St. Aelred is celebrated by the English Benedictine Congregation today (11th) as the 12th is the celebration of another Benedictine Saint- St. Benet Biscop.
Aelred of Rievaulx (c. 1109-1167)
like the sun at noonday he spread still more widely the clearness of his light
Aelred was born at Hexham, Northumberland, and grew up at the court of King David of Scotland, where he later served as an administrator. On one occasion when Aelred was in Yorkshire on the business of the royal court he heard of the ‘angelic men’ of Rievaulx and, after visiting the community, decided to enter monastic life there. Aelred soon rose to prominence; he became novice-master of Rievaulx and was then sent to lead a new foundation at Revesby, Lincolnshire. In 1147 Aelred returned to Rievaulx and presided as abbot until his death in 1167. Aelred’s charisma and devotion encouraged many to join the community and the number of monks and lay-brothers rose considerably during his abbacy. He played a prominent role in affairs outside the Order, offering advice to rulers and religious communities, and arbitrating in disputes. Aelred’s writings were highly regarded by contemporaries and are still greatly valued. These include his treatises On Spiritual Friendship and The Mirror of Charity, his Rule for the Recluse, various sermons and a life of Edward the Confessor. Shortly after Aelred’s death in 1167 an account of his life was written by his pupil, Walter DanielA contemporary, Jocelin of Furness, gives the following account of Aelred in his Life of St Waldef:
He was a man of fine old English stock. He left school early and was brought up from boyhood in the court of King David with Henry, the king’s son, and Waldef. In the course of time he became a monk, afterwards abbot of Rievaulx. His school learning was slight, but as a result of careful discipline in the exercise of his acute natural powers, he was cultured above many who had been thoroughly trained in secular learning. He drilled himself in the study of the Holy Scripture and left a lasting memorial behind him in writings distinguished by their lucid style, and wealth of edifying instruction, for he was wholly inspired by a spirit of wisdom and understanding. Moreover, he was a man of the highest integrity, of great practical wisdom, witty and eloquent, a pleasant companion, generous and discreet. And, with all these qualities he exceeded all his fellow prelates of the Church in his patience and tenderness. He was full of sympathy for the infirmities, both physical and moral, of others.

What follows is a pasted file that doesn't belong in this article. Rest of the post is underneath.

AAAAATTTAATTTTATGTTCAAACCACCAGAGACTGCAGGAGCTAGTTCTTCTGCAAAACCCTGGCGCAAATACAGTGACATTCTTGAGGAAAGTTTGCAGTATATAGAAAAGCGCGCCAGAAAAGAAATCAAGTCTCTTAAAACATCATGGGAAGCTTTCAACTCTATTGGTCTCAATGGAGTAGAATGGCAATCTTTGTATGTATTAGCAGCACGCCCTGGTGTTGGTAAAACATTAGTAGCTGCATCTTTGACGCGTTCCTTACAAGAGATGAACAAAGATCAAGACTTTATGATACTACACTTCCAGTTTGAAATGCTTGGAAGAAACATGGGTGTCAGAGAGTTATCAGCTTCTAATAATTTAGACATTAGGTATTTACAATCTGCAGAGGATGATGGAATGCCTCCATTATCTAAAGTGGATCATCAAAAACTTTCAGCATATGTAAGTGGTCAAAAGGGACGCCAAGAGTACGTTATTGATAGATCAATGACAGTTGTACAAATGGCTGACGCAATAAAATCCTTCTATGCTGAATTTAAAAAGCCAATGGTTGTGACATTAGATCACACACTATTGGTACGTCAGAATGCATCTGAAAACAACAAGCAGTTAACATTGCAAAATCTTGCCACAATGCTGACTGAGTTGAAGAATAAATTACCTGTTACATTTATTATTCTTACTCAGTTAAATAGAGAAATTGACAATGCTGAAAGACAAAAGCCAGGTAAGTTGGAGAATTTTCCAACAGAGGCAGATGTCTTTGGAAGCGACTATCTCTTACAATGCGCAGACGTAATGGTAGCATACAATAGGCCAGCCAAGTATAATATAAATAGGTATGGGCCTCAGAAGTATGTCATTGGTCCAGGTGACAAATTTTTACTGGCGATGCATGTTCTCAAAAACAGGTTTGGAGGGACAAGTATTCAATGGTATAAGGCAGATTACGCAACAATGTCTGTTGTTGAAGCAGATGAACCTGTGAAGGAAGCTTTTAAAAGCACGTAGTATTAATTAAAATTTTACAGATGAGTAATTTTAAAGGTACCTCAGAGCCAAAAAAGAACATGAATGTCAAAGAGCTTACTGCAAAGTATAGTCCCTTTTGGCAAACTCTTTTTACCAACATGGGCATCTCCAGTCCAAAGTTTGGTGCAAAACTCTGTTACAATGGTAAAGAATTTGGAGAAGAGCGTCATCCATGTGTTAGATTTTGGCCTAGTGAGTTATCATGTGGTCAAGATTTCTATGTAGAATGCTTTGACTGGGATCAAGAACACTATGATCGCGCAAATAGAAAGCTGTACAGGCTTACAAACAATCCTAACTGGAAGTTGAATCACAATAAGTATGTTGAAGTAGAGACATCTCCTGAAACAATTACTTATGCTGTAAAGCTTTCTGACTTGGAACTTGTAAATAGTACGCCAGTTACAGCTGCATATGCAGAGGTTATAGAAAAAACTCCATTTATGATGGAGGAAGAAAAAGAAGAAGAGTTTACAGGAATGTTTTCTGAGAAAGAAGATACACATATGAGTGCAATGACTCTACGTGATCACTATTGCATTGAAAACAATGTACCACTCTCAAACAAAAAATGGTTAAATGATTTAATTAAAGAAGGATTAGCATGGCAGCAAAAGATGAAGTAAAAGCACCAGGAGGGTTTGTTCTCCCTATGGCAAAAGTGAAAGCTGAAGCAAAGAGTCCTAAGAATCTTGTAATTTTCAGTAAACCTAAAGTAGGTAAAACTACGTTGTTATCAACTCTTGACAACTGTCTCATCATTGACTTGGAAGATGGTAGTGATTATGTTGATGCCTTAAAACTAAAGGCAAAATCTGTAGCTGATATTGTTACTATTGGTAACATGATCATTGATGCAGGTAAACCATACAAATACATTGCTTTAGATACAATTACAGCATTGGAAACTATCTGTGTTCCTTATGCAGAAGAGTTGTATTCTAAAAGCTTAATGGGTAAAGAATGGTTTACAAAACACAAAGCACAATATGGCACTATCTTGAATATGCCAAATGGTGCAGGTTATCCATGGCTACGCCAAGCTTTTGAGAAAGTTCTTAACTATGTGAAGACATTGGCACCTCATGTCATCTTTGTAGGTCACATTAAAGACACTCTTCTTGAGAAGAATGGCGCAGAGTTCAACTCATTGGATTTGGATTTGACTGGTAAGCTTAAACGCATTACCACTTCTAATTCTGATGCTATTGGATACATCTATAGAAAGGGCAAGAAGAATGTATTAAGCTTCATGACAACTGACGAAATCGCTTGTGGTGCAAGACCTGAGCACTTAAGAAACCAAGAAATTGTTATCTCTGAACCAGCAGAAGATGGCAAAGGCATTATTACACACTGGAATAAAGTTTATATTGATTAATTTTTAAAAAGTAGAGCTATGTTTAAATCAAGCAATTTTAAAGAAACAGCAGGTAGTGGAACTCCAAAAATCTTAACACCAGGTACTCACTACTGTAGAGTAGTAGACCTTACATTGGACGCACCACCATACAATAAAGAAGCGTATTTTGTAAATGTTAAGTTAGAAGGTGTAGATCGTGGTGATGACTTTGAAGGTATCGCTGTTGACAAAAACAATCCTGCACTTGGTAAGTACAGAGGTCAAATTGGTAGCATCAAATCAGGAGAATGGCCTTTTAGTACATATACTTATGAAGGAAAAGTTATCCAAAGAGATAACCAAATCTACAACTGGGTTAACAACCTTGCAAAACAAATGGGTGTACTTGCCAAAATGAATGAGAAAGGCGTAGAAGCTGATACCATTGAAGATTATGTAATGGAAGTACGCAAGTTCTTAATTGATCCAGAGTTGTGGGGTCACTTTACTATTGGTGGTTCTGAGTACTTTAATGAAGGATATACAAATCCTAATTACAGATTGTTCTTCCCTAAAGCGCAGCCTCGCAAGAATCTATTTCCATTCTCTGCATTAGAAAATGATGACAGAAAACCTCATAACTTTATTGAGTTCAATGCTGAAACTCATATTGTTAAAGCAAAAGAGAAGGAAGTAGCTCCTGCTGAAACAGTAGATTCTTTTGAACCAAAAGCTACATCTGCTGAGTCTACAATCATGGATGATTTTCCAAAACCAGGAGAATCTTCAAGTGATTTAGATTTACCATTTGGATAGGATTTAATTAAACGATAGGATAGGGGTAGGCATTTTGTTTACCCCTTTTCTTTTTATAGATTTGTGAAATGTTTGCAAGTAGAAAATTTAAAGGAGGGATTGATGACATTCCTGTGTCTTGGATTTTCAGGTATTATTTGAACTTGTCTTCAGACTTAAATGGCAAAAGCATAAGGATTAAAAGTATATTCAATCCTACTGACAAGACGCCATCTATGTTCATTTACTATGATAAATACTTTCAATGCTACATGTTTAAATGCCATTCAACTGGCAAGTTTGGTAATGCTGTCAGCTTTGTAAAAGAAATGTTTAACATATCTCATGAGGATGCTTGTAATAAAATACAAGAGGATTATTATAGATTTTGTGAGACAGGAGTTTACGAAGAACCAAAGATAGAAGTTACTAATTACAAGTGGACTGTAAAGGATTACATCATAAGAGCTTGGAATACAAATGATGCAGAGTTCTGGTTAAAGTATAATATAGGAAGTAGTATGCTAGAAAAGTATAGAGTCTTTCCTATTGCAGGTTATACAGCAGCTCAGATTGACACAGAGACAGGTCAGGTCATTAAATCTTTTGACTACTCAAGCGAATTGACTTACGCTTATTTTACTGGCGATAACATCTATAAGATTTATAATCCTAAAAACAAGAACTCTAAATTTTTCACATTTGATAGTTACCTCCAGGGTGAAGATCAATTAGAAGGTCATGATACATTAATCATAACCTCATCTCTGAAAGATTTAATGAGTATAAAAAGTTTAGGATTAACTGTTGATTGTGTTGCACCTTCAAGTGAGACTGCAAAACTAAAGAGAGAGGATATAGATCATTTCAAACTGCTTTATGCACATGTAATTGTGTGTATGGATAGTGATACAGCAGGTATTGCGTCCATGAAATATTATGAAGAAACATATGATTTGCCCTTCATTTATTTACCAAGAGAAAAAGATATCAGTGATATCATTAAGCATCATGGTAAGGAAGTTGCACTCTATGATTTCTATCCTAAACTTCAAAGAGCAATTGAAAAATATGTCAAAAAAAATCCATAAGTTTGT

The preface for the feast, which draws on Aelred’s own writings, is worth pondering and praying. Above all, those who have any kind of leadership or managerial role should seek out his Oratio Pastoralis (Pastoral Prayer) and pray it often.
Truly it is right and just, our duty and our salvation,
always and everywhere to give you thanks,
Lord, holy Father, almighty and eternal God, through Christ our Lord.
Tenderly you drew Saint Aelred
to the school of your service
where, having tasted of the sweetness of your love,
he became the gentle father of many sons,
a merciful shepherd to the weak,
and a model of spiritual friendship.
Inflamed by the love of Christ,
he embraced the Cross
as the pattern of monastic conversion,
and so attained the repose of those who love you,
the true and eternal Sabbath of the blessed.
And so, on his feast day, we join with him to adore you,
and with all the company of Angels and Saints,
sing the ageless hymn of your praise: sanctus, sanctus, sanctus . . .
St. Benet Bisop, whose feast is celebrated tomorrowBiscop 628-689
feast day January 12
was the son of a noble family in Northumbria who served at the court of King Oswiu, until 653. He made a couple of pilgrimages to Rome and on the return journey from the second, he became a monk at Lerins off the south coast of France, taking the name Benedict. While visiting Rome for a third time he met Theodore who had just been appointed Archbishop of Canterbury and returned to England with him, becoming abbot of St Augustine’s, Canterbury.
He wanted to make his own foundation in Northumbria: in 674 King Egfrith gave him land to found a monastery at Wearmouth. He employed Frankish masons to build a Romanesque church, and he also imported various craftsmen including glass makers, who not only worked on the church, but also taught their crafts to local Northumbrians. Books were also imported and Biscop drew up a rule based on that of St Benedict, together with the customs of the many monasteries he had visited on his travels.
In 679 he made his fifth visit to Rome, and brought back to Wearmouth the arch cantor of St Peter’s Rome to teach the Roman chant to the community, and the abbot of St Martin’s to teach the Roman liturgy and uncial script. As well as books he also brought liturgical texts, relics and paintings to adorn the church. The monastery was put under the special protection of the Bishop of Rome.
In 682 King Egfrith provided some more land to make a foundation at Jarrow, to which Benet sent twenty-two monks with Ceolfrith as abbot. As he grew old he delegated the rule of Wearmouth to others and when he was approaching death he addressed the community telling them to elect an abbot for the worthiness of his life and not for his family connections, and he asked them to maintain his library. The community duly obeyed and elected Ceolfrith as their second abbot, and the library enabled St Bede to achieve his great work. The script and iconography he introduced at Wearmouth enabled England to produce work that was the equal of the best continental efforts. ‡